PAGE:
Time for another diary! Today I’ll be talking about one of the biggest changes in Hearts of Iron IV compared to the previous titles: Battle Plans.
When I started looking at what direction to take HOI4 for unit control and provinces I first looked at HOI2 and HOI3 to see what worked well and what didn’t.
+ Fewer provinces making full manual control always possible
– Few provinces leads to a lot less cool encirclements and removes a lot of interesting tactical gameplay
+ Lots of provinces allowing encirclements and interesting gameplay
+ HOI3 had a purely cosmetic battle plan drawing system, and still people used it – because drawing plans feels natural in a strategic wargame like this and it feels right to see and makes showing things to others in say AARs easier.
– Lots of provinces means manual control everywhere can be overwhelming, difficult to manage in multiplayer and annoying in areas where you “don’t care so much”.
– You could hand over control to HQ units run by AI for you and give them objectives. The problem was that effectively you had very little control, and features that play themselves are generally not a good idea. Giving up control also isn’t something most players like to do.
For HOI4 we decided we wanted to attempt the best of both. Keep the high province count, always allow manual control override, enough tools to automate parts that didn’t matter and control and feedback when managing lots of units at the same time so you would not be surprised by the system doing things you didn’t tell it. The system is specifically not allowed to be clever, that is the player’s job, so if you tell it to suicide into the maginot line it will say it thinks it’s too risky, but do it anyway.
The battle plan system in HOI4 lets you draw plans on the map which are followed by assigned divisions, but at any point you can go in and reassign things or issue manual overrides. The player’s role is then basically to draw up high level plans and to watch for opportunities and situations to take advantage of (such as small encirclements, or prioritizing fighting a certain enemy, or cutting off someone’s retreat). Generally the strategic situation will change over time, so while you may have prepared a longer plan expect that you will need to improvise and adapt parts as you go or break off a group to manage some emergency, or particularly stubborn enemy section.
Battleplans are controlled for each Army and you have several tools for drawing them:
Naval Invasion & Paratrooping:
Used for planning naval and paratrooper invasions. We will cover these in a diary in 2 weeks or so.
Used to assign divisions in an army to a frontline. You can either assign to the whole frontline with a nation by clicking it, or click and drag to assign just a part of it. Having an assigned frontline is required for making offensive plans because you need to know where to attack from.
This tells divisions assigned that you want them to advance along their axis of attack (represented by an arrow that you can bend and adjust as you want) from their assigned frontline to the offensive line. You can chain several of these together if you want as well.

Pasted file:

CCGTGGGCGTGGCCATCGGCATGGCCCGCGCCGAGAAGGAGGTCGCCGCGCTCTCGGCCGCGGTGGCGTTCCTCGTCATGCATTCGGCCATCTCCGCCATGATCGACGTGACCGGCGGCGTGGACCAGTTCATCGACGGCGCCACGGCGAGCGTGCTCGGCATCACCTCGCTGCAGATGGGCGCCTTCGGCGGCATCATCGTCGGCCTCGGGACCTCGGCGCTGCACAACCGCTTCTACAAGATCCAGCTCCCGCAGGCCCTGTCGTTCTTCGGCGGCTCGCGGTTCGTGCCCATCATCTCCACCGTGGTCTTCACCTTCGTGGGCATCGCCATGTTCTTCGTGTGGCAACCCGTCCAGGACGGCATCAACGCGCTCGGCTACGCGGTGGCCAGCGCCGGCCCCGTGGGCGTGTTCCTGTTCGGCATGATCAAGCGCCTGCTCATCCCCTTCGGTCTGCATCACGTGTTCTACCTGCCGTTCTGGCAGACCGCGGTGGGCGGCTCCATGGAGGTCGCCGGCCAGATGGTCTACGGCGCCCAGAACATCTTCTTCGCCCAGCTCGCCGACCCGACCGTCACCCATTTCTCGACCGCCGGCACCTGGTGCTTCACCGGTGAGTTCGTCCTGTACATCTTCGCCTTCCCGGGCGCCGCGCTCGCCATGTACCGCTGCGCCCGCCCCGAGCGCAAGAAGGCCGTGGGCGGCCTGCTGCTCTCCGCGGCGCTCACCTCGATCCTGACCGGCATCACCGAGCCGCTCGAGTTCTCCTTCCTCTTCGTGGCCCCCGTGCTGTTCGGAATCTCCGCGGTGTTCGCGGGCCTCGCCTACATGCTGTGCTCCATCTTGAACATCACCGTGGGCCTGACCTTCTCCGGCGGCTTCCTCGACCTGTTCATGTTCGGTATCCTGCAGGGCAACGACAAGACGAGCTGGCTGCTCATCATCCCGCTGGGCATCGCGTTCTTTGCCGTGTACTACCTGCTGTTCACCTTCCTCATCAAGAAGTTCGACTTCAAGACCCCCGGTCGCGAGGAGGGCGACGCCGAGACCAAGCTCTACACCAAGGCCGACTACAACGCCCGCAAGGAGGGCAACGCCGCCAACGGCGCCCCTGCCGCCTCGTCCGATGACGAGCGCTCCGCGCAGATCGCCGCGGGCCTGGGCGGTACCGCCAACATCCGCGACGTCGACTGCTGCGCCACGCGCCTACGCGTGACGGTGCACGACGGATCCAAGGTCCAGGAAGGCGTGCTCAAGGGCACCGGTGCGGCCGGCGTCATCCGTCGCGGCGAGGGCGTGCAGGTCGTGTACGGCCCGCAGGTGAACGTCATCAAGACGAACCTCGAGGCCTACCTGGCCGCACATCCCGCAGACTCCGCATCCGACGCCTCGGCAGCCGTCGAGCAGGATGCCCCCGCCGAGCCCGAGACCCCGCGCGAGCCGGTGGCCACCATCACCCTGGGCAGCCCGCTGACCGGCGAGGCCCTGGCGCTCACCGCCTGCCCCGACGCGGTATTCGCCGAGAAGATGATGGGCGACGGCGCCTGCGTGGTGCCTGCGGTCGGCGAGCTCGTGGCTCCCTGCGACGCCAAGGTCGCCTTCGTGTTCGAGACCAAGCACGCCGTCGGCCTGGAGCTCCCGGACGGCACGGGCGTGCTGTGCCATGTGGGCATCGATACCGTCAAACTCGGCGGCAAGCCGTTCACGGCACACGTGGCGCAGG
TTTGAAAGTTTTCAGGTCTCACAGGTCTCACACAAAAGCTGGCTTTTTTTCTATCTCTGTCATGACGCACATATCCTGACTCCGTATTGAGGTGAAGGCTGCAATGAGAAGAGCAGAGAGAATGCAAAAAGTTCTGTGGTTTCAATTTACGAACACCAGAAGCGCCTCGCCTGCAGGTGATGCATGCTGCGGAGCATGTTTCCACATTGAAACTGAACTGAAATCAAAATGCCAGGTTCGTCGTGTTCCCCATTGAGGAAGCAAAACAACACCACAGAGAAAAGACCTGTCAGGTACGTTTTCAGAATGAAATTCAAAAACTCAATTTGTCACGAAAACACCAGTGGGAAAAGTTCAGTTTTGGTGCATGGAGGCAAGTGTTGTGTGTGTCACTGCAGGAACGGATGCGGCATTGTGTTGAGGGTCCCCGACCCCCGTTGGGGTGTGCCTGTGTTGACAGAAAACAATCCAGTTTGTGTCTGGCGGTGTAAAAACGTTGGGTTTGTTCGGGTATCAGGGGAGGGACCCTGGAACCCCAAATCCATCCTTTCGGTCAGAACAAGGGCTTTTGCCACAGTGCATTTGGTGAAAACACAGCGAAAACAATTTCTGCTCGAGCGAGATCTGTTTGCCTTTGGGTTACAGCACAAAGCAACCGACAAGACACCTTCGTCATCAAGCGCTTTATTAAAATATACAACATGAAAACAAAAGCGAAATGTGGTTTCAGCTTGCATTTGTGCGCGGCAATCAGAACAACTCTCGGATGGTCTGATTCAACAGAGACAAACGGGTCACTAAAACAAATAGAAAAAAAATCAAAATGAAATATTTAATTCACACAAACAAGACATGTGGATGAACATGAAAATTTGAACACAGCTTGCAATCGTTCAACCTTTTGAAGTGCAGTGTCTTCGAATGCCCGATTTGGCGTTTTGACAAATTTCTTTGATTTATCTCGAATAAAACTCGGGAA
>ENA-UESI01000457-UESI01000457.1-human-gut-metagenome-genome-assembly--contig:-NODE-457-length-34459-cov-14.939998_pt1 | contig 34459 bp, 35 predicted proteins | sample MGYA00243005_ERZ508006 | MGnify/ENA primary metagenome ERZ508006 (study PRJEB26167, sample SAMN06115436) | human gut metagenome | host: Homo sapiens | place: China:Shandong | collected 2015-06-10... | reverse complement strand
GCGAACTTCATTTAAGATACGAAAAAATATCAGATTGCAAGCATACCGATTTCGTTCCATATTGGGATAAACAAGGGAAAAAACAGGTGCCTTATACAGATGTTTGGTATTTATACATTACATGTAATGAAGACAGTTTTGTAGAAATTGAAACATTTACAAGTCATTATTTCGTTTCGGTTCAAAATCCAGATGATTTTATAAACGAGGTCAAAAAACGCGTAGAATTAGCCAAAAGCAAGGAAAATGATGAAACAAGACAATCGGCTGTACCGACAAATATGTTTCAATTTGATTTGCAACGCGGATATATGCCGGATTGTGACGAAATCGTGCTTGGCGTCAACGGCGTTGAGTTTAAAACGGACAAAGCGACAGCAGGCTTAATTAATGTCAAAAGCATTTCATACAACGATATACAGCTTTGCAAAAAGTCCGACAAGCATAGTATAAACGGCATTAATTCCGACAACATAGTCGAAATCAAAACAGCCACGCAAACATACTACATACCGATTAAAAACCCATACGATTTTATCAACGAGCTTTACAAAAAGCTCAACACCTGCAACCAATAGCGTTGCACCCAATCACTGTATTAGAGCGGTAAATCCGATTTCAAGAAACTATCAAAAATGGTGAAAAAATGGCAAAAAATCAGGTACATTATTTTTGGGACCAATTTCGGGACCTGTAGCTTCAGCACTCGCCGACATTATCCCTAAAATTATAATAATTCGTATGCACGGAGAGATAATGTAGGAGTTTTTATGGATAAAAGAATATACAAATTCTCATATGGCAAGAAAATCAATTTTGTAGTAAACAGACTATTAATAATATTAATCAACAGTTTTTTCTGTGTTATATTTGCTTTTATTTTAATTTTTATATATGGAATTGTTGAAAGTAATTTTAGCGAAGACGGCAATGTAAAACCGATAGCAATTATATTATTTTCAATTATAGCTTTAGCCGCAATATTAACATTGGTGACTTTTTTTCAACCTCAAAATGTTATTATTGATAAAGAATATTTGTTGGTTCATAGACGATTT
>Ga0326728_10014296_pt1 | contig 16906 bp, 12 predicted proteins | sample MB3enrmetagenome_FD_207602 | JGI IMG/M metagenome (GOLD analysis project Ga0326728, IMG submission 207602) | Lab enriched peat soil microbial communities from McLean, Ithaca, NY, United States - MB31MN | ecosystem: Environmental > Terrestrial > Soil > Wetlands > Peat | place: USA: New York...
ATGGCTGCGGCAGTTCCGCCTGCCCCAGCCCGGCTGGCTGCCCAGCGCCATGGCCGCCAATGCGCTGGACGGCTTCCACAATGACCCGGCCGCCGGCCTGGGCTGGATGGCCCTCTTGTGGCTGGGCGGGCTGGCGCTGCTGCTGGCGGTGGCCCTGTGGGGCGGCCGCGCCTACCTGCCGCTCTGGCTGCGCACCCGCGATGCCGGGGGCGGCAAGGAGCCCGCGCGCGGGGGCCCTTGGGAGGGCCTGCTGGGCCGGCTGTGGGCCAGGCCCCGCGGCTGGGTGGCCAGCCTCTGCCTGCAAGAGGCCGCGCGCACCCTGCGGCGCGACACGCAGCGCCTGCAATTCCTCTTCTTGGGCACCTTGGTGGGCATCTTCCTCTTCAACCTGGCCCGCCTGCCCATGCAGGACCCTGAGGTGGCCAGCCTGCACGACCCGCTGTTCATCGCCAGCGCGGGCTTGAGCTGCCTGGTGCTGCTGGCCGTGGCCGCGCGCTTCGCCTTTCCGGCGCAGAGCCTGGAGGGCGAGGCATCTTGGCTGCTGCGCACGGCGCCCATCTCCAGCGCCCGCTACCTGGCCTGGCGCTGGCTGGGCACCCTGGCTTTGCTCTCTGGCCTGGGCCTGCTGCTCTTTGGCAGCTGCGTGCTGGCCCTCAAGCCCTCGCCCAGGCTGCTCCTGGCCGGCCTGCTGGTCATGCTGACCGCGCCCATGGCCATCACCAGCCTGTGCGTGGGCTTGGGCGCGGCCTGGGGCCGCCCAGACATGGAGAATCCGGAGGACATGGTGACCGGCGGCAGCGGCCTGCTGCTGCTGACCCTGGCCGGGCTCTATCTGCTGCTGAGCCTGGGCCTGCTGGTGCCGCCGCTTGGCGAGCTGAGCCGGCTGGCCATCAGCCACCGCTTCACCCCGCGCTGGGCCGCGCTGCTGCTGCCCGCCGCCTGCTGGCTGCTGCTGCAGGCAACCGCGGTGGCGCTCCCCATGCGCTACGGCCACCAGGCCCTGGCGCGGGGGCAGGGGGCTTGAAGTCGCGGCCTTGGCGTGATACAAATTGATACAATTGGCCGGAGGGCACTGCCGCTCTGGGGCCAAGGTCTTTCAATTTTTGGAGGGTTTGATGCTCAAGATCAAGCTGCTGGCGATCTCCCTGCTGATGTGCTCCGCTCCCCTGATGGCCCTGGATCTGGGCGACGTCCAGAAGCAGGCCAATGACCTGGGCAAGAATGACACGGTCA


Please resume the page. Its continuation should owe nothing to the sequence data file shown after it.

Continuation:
Offensive lines and frontlines may also be overlapping. I prefer to assign a big front line of infantry to a frontline with a broad attack plan, and then manage my panzer divisions or other breakthrough units along smaller sections of that front and with a much narrower offensive line. In my barbarossa plan above Guderians panzer divisions are operating in this way together with von Rundstedt’s infantry.
When you have drawn an offensive line you can hover mouse over its arrow and the game will show you a map highlighting step by step of how your units would move to take this area (the green strips in the picture below)
This lets you paint a line useful both for say setting up a defensive position behind a river or other position (for example a coastline). They are very useful for falling back in a controlled manner as well by reassigning your attackers to it they will instantly rush back and hold that point instead (I do recommend leaving some defenders to slow the enemy during your retreat).
For this order you give the army an area of responsibility instead of a frontline. Divisions will spread out to guard the most important provinces, keep resistance down, or take back provinces as long as it’s pretty safe. So useful for home defense, or mop-up of areas.
Lets you quickly reassign divisions between frontlines, attack orders or command groups. Super useful and you’ll be mostly accessing it by holding down the Control key.
Lets you adjust any part of a plan by clicking this or holding down the Alt key. You can do things like changing the axis of attack, reshaping offensive or fallback lines.
You can of course delete whole plans (just right click), or parts of plans (click on the plan on the map).
Battle plans are not just a way of controlling your units, they also come with advantages if you put the time in to prepare them. The longer you prepare a plan the more bonus is acquired up to a point that depends on your doctrine. For example Mobile Warfare Doctrine gives you faster planning but you can only plan to half the level of a player using Grand Battleplan (Even units given manual order as part of a plan will gain this bonus by the way). As you progress along the plan the bonus slowly goes away, so you may want to time it to coincide with a good defensive position for regrouping. There are also certain leader traits that improve planning and can create powerful combos with the right doctrine.
Next week we will take a deeper look at Britain.